Lamp for Haiti update April 11, 2024

This is the fifth in a series of updates from Lamp for Haiti on the current crisis in Haiti and how it is affecting Lamp and the people we serve. To view earlier updates, please go to our web site – – and scroll down to the Blog.

Here’s hoping that the crisis will be over soon, but the pace of change is not fast. We will update you every two weeks, going forward!

I had a lengthy conversation with Lamp manager Benoit Florestal yesterday on the situation in Port-au-Prince and prospects for the future. The following update reflects his opinion on these things.  

Benoit had just arrived at the Lamp office/depot. He reported that roads seemed safer; the increased number of vehicles showing that gang activity has lessened. 

Most businesses, however, remain closed. Banks have greatly reduced the number of days that they are open each week. There is a $200 limit on withdrawal of US dollars. Schools have not, in fact, opened, despite the fact that the Ministry of Education issued a schedule of final exams last week. (Schools are open in most of the country outside of Port-au-Prince.) Benoit tells me, though, that some schools have opened but have told their students to dress in casual clothes since their uniforms might attract too much attention (!) The airports (local and international), the ports, and the land border with the Dominican Republic remain closed, and this has led to shortages of every type, including fuel. Many businesses simply do not have any products to sell. Electricity is available for an hour or so per day. People that previously invested in solar power systems, such as Benoit (and Lamp!), are in a much better place than their fellow citizens.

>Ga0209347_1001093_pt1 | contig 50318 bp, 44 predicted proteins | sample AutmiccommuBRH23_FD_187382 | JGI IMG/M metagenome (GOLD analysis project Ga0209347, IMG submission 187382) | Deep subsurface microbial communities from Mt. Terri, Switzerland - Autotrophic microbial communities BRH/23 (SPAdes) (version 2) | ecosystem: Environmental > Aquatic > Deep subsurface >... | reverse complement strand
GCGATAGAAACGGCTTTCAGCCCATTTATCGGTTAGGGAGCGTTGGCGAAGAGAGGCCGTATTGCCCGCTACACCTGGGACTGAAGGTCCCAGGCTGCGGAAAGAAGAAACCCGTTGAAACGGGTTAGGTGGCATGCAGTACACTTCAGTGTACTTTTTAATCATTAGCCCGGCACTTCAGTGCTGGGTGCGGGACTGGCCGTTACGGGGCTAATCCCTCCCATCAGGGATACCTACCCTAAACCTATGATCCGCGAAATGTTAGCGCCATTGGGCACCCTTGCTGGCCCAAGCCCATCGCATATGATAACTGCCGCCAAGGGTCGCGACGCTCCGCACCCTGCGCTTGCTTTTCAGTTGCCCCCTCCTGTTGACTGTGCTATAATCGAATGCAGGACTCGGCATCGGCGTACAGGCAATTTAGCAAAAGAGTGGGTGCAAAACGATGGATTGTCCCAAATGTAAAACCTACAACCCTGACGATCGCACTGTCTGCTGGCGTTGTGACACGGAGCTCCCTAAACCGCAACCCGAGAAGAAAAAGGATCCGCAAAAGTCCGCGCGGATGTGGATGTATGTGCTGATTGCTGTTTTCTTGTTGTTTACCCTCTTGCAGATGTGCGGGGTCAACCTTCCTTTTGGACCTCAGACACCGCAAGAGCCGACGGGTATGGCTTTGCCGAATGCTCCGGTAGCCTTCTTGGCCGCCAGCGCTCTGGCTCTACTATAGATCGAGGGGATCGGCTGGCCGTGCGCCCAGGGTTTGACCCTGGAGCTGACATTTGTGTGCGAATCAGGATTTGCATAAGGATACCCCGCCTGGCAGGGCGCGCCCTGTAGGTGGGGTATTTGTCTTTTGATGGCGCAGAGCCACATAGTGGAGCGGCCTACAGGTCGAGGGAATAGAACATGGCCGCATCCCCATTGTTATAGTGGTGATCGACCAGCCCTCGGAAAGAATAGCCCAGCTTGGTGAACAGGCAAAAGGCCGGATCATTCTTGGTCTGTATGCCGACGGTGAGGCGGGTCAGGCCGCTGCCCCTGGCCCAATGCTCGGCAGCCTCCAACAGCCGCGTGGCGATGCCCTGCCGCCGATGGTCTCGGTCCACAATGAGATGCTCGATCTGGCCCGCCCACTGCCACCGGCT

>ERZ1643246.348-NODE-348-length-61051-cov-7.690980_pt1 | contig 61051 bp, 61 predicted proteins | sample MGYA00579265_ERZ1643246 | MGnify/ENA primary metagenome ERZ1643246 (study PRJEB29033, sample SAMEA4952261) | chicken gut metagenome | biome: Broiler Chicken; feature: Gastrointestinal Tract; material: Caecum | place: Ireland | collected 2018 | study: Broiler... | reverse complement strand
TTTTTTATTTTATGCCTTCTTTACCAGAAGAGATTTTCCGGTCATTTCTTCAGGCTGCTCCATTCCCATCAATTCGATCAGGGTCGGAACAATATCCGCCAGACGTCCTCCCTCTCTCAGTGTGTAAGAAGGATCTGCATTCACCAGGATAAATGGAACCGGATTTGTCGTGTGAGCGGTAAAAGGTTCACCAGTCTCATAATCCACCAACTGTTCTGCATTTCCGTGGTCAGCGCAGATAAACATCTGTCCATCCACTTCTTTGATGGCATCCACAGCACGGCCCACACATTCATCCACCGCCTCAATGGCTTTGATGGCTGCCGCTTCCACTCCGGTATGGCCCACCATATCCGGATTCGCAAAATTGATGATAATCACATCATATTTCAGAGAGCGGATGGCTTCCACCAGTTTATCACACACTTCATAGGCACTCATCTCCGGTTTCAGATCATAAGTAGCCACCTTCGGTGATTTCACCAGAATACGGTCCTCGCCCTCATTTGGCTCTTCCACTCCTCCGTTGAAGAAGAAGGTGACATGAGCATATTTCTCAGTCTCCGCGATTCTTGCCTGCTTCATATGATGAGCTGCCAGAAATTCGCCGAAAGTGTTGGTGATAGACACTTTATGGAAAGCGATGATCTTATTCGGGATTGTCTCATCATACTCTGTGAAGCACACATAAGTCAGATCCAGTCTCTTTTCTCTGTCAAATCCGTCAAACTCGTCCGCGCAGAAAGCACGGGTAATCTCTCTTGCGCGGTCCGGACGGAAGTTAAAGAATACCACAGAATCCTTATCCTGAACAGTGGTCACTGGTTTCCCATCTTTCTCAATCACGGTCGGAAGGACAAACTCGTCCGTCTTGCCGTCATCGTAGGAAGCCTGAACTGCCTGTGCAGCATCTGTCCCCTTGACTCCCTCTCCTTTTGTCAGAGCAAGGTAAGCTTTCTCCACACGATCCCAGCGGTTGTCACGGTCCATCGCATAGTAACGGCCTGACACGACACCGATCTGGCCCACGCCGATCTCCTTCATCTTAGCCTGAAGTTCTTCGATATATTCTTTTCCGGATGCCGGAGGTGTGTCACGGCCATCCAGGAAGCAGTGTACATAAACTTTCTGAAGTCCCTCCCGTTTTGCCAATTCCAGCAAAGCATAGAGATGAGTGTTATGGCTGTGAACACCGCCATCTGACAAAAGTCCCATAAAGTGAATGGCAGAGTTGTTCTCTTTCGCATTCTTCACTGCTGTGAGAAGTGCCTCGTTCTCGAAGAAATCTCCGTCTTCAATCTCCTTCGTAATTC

On the political side there is predictable in-fighting as all political actors in the country struggle to have their representatives included in the transitional council. Meanwhile, various gangs have formed a coalition called Viv Ansamn (Live Together) and are threatening a coup, under recently returned leader Guy Philippe. 

For the Lamp, concern centers around activities related to the international airport, since our depot and both service sites are close to the airport. Police – acting as a virtually independent agency — are making a concerted effort to increase security around the airport. Part of that effort, unfortunately, includes the destruction of makeshift homes all around the airport perimeter.

Nevertheless, for Lamp, the importance of the airport means that our sites are in an area in which order will be imposed as a priority. Benoit suggests that the airport may be re-opened soon and this would greatly assist in the normalization of activity in this part of the city. 

Lamp has a large quantity of medical supplies, purchased before the recent crisis, and can resume full services at any point.

I know that not everyone is interested in the details of the situation in Haiti. Our next update will be focused more on the Lamp itself. One thing is certain, however: Lamp is accumulating unmatched local knowledge which has allowed us, and will allow us, to provide critically needed services with effectiveness and discernment in this challenging environment.

Take care everyone,

Keep Haiti in mind!


adminLamp for Haiti update April 11, 2024